So it makes sense that math, which he sees as a tool to understand an invisible enemy, plays a key role in his new book. “Epidemics are mathematical emergencies,” he writes. Each outbreak, he explains, has at its heart a basic reproduction number, or R0 (pronounced “R-nought”), the number of susceptible individuals that are expected to contract the virus from each infected. When R0 is greater than one, and when most individuals are susceptible, we have an epidemic.
We have the power to change that number by staying home and practicing social distancing, Giordano adds. “Lowering R0 is the mathematical reason behind our self-sacrifice.”
Self-sacrifice, or the idea of putting someone else’s needs ahead of our desires, is also a central theme in the book. In times of contagion, the young and healthy must protect the old and the weak, he writes. “What we do or don’t do is no longer just about us. This is the one thing I wish for us never to forget, even after this is over.”
The quick publication of some of these books has prompted criticism that it’s too early for coronavirus literature or that the authors are exploiting tragedy. Burioni in particular was called out on social media, even though proceeds from his books, like those of Giordano’s and the Garzanti anthology, are going to hospitals and medical research.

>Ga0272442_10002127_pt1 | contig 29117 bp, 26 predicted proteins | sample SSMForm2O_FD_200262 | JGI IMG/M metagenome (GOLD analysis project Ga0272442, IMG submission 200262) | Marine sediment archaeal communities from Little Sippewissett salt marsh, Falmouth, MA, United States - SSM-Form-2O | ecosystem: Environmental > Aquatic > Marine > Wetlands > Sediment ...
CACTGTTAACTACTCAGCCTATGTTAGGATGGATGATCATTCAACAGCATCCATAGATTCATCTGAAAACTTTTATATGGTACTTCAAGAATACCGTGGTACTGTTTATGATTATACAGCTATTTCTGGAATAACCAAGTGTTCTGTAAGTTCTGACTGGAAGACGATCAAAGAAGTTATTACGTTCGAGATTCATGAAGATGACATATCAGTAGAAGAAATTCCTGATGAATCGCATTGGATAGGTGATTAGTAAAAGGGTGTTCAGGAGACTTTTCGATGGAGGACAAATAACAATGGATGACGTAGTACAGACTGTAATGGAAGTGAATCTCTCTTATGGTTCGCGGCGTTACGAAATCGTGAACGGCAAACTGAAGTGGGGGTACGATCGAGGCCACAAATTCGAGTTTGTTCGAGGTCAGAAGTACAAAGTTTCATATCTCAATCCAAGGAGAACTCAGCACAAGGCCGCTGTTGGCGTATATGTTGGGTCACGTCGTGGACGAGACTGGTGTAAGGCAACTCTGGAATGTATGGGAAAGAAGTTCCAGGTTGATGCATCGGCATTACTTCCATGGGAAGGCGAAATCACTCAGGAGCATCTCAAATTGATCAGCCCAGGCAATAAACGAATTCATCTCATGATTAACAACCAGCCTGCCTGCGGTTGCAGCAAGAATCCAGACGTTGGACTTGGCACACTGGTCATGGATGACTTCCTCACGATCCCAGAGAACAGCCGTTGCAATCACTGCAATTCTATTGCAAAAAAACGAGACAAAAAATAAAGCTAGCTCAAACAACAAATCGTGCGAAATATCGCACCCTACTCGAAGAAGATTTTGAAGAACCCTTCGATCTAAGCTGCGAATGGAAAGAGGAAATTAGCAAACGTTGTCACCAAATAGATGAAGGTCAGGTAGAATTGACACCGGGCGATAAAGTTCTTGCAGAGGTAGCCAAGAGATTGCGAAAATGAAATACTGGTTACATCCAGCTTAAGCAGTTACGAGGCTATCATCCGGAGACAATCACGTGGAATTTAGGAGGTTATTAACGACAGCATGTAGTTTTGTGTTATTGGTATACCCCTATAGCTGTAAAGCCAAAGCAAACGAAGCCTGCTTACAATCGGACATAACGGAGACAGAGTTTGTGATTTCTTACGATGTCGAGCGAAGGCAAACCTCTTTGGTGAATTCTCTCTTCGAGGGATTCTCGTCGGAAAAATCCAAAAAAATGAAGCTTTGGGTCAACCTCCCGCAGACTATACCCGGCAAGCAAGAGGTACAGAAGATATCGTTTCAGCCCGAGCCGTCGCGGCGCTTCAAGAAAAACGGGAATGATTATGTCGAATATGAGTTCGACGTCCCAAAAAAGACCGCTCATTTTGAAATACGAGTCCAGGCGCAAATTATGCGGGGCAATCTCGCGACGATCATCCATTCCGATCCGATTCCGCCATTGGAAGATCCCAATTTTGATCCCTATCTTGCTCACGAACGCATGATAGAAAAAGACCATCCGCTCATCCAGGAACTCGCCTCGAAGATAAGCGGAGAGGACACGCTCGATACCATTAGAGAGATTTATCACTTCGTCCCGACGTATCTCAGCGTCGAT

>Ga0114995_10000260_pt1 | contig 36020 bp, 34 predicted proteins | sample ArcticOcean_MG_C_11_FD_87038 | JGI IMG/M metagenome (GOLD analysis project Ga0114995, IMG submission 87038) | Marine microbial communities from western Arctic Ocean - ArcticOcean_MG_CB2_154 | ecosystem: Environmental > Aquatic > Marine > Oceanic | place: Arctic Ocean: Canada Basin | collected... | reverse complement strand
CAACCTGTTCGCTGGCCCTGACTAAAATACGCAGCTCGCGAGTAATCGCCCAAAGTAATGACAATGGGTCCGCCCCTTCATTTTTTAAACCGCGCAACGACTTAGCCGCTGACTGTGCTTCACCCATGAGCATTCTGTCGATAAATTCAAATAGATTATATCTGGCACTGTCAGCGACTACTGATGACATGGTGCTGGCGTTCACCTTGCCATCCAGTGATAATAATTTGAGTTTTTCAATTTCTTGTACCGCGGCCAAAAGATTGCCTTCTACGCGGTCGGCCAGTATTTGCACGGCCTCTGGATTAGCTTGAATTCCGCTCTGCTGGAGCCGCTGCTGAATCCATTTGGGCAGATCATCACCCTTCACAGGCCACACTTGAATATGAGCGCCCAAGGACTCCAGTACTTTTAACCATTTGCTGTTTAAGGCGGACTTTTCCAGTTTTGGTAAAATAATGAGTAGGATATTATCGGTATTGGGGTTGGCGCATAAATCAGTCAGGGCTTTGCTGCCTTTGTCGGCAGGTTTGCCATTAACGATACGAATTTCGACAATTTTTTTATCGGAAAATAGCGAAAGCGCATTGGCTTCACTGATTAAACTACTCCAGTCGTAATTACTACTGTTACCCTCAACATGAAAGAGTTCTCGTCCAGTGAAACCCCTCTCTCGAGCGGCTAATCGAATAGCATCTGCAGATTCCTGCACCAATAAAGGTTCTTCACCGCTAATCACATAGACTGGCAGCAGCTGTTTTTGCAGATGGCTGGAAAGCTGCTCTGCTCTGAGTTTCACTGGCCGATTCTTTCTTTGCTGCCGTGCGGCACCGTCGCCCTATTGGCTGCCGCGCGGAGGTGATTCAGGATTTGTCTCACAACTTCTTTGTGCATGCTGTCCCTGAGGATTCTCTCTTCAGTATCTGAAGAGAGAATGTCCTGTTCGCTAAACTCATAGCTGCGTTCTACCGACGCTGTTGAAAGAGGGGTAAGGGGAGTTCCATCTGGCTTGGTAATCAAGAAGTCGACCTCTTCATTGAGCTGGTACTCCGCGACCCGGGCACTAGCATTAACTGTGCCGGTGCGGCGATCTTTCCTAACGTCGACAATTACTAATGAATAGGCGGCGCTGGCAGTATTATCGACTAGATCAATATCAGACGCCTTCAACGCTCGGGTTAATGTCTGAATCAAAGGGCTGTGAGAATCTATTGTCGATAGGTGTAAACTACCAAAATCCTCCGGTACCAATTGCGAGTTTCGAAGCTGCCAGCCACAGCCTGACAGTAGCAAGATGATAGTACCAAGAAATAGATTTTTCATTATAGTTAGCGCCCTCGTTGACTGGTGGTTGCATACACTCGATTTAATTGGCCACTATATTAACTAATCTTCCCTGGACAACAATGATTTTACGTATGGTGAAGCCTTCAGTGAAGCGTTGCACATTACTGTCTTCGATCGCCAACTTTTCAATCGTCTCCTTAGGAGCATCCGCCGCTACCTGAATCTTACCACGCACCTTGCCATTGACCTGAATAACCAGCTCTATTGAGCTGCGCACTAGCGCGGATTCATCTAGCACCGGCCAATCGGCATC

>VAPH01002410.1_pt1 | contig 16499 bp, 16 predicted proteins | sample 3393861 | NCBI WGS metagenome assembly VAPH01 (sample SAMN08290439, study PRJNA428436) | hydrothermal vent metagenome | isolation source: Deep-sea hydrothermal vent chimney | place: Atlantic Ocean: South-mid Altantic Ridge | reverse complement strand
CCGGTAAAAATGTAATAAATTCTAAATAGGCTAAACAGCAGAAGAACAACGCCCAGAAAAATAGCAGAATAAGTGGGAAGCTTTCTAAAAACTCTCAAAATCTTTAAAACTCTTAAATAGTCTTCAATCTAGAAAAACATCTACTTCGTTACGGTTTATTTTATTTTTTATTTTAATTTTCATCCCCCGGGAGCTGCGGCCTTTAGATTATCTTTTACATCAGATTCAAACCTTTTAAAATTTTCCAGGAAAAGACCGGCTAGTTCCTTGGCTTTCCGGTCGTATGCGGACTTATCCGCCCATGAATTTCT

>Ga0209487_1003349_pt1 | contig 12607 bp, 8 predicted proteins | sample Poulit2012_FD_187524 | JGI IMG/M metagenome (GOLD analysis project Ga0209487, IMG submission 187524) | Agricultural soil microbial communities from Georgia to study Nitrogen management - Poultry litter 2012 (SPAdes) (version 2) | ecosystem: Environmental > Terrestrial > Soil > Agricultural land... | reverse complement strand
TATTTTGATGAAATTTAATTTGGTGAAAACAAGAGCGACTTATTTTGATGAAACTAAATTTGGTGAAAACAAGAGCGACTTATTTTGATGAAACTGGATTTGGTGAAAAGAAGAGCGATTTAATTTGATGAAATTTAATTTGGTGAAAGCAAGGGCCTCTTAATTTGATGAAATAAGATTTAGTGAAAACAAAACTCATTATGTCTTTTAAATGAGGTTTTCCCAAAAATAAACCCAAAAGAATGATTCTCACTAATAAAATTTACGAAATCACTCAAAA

But Burioni said that books about the epidemic are needed now. “They provide people with the cultural means to understand something that is uprooting their existence,” he said. Gnone, the children’s author who contributed to the Garzanti anthology, added that “stories have a healing power, for those who read and for those who write.”
The urgency behind Giordano’s book is of a different kind, stemming more from the need to preserve the present than to explain it.
He is afraid of the coronavirus, like everyone else, and of what it can change in our society. He is even more afraid of the opposite, that everything we’re learning will be forgotten, he said in an interview. “Some thoughts need to be written down now, from within the emergency, otherwise they will get lost in the desire to go back to normality as soon as possible.”